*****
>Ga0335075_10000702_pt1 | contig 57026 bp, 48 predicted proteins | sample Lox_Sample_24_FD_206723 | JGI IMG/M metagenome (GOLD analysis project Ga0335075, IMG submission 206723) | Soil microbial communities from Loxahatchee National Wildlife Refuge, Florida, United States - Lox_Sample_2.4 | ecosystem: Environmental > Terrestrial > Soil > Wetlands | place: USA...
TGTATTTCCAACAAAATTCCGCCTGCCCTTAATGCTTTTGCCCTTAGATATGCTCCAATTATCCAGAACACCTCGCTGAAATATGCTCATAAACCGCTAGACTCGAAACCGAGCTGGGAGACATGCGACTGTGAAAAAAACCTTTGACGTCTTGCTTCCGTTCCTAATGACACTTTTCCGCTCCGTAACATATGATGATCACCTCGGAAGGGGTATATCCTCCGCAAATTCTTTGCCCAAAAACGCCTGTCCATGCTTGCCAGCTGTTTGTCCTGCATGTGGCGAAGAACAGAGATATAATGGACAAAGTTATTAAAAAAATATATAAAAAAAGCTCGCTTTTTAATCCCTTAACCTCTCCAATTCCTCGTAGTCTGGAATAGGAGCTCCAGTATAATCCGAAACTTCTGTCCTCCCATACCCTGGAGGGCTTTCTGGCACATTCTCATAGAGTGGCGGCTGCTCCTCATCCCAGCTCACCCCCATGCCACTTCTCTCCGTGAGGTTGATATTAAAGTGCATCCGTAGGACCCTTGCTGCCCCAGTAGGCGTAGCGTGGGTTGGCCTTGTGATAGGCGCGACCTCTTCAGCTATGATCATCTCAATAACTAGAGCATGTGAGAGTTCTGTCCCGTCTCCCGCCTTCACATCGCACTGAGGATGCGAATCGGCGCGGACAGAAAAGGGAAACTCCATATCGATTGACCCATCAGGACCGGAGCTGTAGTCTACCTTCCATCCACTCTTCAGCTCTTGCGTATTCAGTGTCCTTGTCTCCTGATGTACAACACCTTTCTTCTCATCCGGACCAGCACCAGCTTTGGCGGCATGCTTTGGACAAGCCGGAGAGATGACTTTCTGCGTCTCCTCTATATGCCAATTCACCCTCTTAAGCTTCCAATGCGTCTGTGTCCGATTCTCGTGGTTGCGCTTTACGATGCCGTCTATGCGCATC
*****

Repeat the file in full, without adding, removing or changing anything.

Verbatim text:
>Ga0335075_10000702_pt1 | contig 57026 bp, 48 predicted proteins | sample Lox_Sample_24_FD_206723 | JGI IMG/M metagenome (GOLD analysis project Ga0335075, IMG submission 206723) | Soil microbial communities from Loxahatchee National Wildlife Refuge, Florida, United States - Lox_Sample_2.4 | ecosystem: Environmental > Terrestrial > Soil > Wetlands | place: USA...
TGTATTTCCAACAAAATTCCGCCTGCCCTTAATGCTTTTGCCCTTAGATATGCTCCAATTATCCAGAACACCTCGCTGAAATATGCTCATAAACCGCTAGACTCGAAACCGAGCTGGGAGACATGCGACTGTGAAAAAAACCTTTGACGTCTTGCTTCCGTTCCTAATGACACTTTTCCGCTCCGTAACATATGATGATCACCTCGGAAGGGGTATATCCTCCGCAAATTCTTTGCCCAAAAACGCCTGTCCATGCTTGCCAGCTGTTTGTCCTGCATGTGGCGAAGAACAGAGATATAATGGACAAAGTTATTAAAAAAATATATAAAAAAAGCTCGCTTTTTAATCCCTTAACCTCTCCAATTCCTCGTAGTCTGGAATAGGAGCTCCAGTATAATCCGAAACTTCTGTCCTCCCATACCCTGGAGGGCTTTCTGGCACATTCTCATAGAGTGGCGGCTGCTCCTCATCCCAGCTCACCCCCATGCCACTTCTCTCCGTGAGGTTGATATTAAAGTGCATCCGTAGGACCCTTGCTGCCCCAGTAGGCGTAGCGTGGGTTGGCCTTGTGATAGGCGCGACCTCTTCAGCTATGATCATCTCAATAACTAGAGCATGTGAGAGTTCTGTCCCGTCTCCCGCCTTCACATCGCACTGAGGATGCGAATCGGCGCGGACAGAAAAGGGAAACTCCATATCGATTGACCCATCAGGACCGGAGCTGTAGTCTACCTTCCATCCACTCTTCAGCTCTTGCGTATTCAGTGTCCTTGTCTCCTGATGTACAACACCTTTCTTCTCATCCGGACCAGCACCAGCTTTGGCGGCATGCTTTGGACAAGCCGGAGAGATGACTTTCTGCGTCTCCTCTATATGCCAATTCACCCTCTTAAGCTTCCAATGCGTCTGTGTCCGATTCTCGTGGTTGCGCTTTACGATGCCGTCTATGCGCATC